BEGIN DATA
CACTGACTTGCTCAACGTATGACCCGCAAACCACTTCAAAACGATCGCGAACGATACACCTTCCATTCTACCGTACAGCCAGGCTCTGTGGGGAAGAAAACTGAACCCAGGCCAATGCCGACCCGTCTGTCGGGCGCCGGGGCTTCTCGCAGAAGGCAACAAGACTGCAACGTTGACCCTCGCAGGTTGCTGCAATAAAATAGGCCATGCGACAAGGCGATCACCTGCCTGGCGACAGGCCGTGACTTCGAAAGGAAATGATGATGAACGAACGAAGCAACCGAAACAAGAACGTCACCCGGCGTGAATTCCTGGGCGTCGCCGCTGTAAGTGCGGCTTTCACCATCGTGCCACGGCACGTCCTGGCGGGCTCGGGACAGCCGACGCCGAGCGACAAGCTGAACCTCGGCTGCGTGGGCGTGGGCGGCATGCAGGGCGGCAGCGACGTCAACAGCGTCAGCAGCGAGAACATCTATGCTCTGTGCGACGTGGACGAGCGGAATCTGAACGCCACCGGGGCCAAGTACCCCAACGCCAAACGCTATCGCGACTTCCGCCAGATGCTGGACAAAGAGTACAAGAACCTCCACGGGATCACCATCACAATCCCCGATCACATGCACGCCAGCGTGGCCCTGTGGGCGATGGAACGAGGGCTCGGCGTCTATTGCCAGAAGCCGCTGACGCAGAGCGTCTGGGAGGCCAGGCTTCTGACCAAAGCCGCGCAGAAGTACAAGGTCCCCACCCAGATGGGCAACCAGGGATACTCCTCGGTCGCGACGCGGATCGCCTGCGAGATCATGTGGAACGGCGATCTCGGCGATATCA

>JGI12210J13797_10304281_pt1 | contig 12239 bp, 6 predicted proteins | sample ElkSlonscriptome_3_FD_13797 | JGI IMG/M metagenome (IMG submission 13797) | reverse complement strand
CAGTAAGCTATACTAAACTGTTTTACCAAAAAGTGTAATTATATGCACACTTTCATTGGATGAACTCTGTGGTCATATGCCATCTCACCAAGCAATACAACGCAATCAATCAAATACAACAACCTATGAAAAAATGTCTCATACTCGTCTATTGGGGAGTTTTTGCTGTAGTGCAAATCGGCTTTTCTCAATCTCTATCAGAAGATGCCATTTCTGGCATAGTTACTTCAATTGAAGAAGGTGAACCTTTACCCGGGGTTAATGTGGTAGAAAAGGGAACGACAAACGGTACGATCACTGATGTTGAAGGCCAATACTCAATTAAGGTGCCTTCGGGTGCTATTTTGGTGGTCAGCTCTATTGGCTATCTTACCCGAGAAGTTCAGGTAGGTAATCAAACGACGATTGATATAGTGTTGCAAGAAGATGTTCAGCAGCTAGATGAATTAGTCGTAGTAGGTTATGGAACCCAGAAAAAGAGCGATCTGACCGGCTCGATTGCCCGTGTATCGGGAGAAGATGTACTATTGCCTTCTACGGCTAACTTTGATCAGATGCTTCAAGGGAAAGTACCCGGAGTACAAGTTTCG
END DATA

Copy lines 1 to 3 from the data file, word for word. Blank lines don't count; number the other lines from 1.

CACTGACTTGCTCAACGTATGACCCGCAAACCACTTCAAAACGATCGCGAACGATACACCTTCCATTCTACCGTACAGCCAGGCTCTGTGGGGAAGAAAACTGAACCCAGGCCAATGCCGACCCGTCTGTCGGGCGCCGGGGCTTCTCGCAGAAGGCAACAAGACTGCAACGTTGACCCTCGCAGGTTGCTGCAATAAAATAGGCCATGCGACAAGGCGATCACCTGCCTGGCGACAGGCCGTGACTTCGAAAGGAAATGATGATGAACGAACGAAGCAACCGAAACAAGAACGTCACCCGGCGTGAATTCCTGGGCGTCGCCGCTGTAAGTGCGGCTTTCACCATCGTGCCACGGCACGTCCTGGCGGGCTCGGGACAGCCGACGCCGAGCGACAAGCTGAACCTCGGCTGCGTGGGCGTGGGCGGCATGCAGGGCGGCAGCGACGTCAACAGCGTCAGCAGCGAGAACATCTATGCTCTGTGCGACGTGGACGAGCGGAATCTGAACGCCACCGGGGCCAAGTACCCCAACGCCAAACGCTATCGCGACTTCCGCCAGATGCTGGACAAAGAGTACAAGAACCTCCACGGGATCACCATCACAATCCCCGATCACATGCACGCCAGCGTGGCCCTGTGGGCGATGGAACGAGGGCTCGGCGTCTATTGCCAGAAGCCGCTGACGCAGAGCGTCTGGGAGGCCAGGCTTCTGACCAAAGCCGCGCAGAAGTACAAGGTCCCCACCCAGATGGGCAACCAGGGATACTCCTCGGTCGCGACGCGGATCGCCTGCGAGATCATGTGGAACGGCGATCTCGGCGATATCA

>JGI12210J13797_10304281_pt1 | contig 12239 bp, 6 predicted proteins | sample ElkSlonscriptome_3_FD_13797 | JGI IMG/M metagenome (IMG submission 13797) | reverse complement strand
CAGTAAGCTATACTAAACTGTTTTACCAAAAAGTGTAATTATATGCACACTTTCATTGGATGAACTCTGTGGTCATATGCCATCTCACCAAGCAATACAACGCAATCAATCAAATACAACAACCTATGAAAAAATGTCTCATACTCGTCTATTGGGGAGTTTTTGCTGTAGTGCAAATCGGCTTTTCTCAATCTCTATCAGAAGATGCCATTTCTGGCATAGTTACTTCAATTGAAGAAGGTGAACCTTTACCCGGGGTTAATGTGGTAGAAAAGGGAACGACAAACGGTACGATCACTGATGTTGAAGGCCAATACTCAATTAAGGTGCCTTCGGGTGCTATTTTGGTGGTCAGCTCTATTGGCTATCTTACCCGAGAAGTTCAGGTAGGTAATCAAACGACGATTGATATAGTGTTGCAAGAAGATGTTCAGCAGCTAGATGAATTAGTCGTAGTAGGTTATGGAACCCAGAAAAAGAGCGATCTGACCGGCTCGATTGCCCGTGTATCGGGAGAAGATGTACTATTGCCTTCTACGGCTAACTTTGATCAGATGCTTCAAGGGAAAGTACCCGGAGTACAAGTTTCG